The theme of ‘Fair is foul, foul is fair’ permeates throughout the play 'Macbeth.' Explain what it means, providing examples from the play to support your answer:
One of the most important themes in the play Macbeth by William Shakespeare comes from one of the last lines in Act 1, Scene 1 of the play. The three witches speak this simple line ‘Fair is foul, and foul is fair,’ shortly before they disperse and it becomes a prophecy and an underlying warning for the rest of the play. The connotations of this one line becomes significant as the play unfolds beginning even with Macbeth’s opinions at the beginning of the story and lasting throughout the play with the constant recurring themes of deception, doing evil in the name of good, equivocation and ambition. We see that even from the beginning the unfolding events and themes can all be predicted through these first few lines in Act 1 Scene 1, events and themes that surround Macbeth’s eventual demise.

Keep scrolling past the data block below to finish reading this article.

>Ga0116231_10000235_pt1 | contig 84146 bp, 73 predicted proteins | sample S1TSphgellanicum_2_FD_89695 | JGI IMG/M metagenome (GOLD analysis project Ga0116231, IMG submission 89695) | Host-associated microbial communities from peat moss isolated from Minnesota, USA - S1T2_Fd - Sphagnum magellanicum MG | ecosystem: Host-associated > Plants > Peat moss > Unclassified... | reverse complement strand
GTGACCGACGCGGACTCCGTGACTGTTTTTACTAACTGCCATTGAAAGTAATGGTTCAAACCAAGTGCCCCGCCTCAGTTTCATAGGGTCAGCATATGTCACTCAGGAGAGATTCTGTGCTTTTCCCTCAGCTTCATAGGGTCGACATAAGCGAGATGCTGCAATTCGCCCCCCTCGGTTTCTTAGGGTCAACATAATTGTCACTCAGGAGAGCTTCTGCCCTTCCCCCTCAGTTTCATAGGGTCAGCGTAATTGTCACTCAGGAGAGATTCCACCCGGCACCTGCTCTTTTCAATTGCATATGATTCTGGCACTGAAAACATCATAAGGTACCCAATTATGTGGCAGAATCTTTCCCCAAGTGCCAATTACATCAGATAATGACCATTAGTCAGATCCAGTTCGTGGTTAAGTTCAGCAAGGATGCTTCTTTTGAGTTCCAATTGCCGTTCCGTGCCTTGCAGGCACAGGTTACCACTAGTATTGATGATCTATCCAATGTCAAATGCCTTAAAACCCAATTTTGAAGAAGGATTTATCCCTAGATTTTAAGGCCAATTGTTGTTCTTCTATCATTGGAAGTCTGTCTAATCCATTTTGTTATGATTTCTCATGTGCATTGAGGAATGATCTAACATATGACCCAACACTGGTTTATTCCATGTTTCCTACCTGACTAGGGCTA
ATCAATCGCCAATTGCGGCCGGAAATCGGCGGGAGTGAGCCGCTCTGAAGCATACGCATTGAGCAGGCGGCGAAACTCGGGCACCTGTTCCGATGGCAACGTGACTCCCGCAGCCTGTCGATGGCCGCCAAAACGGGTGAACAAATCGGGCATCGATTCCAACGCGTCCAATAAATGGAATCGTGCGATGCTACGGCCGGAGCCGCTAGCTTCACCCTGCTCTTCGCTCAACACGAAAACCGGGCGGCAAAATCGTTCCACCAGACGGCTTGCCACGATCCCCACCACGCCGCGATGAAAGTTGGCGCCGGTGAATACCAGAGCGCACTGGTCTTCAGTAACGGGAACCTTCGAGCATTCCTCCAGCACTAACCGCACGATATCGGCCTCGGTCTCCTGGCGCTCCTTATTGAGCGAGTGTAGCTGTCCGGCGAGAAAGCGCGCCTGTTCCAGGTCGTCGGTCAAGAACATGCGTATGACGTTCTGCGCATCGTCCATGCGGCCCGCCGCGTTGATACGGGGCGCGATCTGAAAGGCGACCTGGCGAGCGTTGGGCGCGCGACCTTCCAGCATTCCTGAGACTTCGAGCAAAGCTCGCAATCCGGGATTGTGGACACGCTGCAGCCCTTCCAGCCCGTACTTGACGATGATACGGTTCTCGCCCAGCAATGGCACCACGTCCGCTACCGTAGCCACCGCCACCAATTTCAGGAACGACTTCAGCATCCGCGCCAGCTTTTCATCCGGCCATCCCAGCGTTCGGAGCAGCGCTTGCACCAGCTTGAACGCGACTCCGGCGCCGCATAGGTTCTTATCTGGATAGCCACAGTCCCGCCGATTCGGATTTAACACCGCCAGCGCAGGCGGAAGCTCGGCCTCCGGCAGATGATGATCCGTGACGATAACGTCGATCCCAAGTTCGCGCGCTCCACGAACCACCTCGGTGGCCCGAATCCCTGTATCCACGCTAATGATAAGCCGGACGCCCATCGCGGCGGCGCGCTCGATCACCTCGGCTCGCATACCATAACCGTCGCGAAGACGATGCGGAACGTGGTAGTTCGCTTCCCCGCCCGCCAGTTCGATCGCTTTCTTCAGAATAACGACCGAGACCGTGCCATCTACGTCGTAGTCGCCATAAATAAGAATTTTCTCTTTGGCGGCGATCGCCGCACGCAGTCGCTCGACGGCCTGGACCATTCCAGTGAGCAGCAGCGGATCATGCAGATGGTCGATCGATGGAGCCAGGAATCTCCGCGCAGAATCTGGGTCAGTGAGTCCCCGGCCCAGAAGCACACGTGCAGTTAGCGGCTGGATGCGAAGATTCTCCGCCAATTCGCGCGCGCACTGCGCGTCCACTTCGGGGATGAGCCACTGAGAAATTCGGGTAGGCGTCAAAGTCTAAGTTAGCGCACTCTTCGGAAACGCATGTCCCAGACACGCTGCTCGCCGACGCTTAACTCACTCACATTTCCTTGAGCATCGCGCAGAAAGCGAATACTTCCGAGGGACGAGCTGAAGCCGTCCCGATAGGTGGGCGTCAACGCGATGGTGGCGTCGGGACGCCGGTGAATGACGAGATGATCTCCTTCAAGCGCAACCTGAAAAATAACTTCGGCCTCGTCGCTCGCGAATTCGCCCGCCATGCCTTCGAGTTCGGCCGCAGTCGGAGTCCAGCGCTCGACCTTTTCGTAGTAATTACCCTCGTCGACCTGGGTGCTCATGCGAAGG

The line ‘Fair is foul, and foul is fair,’ has important significance to the play Macbeth. When the line comes from the witches we assume at first that they are speaking plainly, that the line means that for them, what is fair or good, for the witches is foul or evil and what is evil and foul for the witches is fair and good and that the witches delight in the confusion of the two, fair and foul. However when comparing the quote to the rest of the themes of the play, we interpret a deeper meaning in the line to the play. We know that the quote is an underlying theme that reflects through the plot of the play. We see that a similar line refers to the victory of the war that Macbeth achieves which is highlighted in the line, ‘So foul and fair a day I have not seen.’ We interpret this as the day being fair in victory but foul in the lives that were lost and the dreary weather that the army experience afterwards.
Fair is foul and foul is fair also presents itself in the way the prophecies are revealed to Macbeth,...
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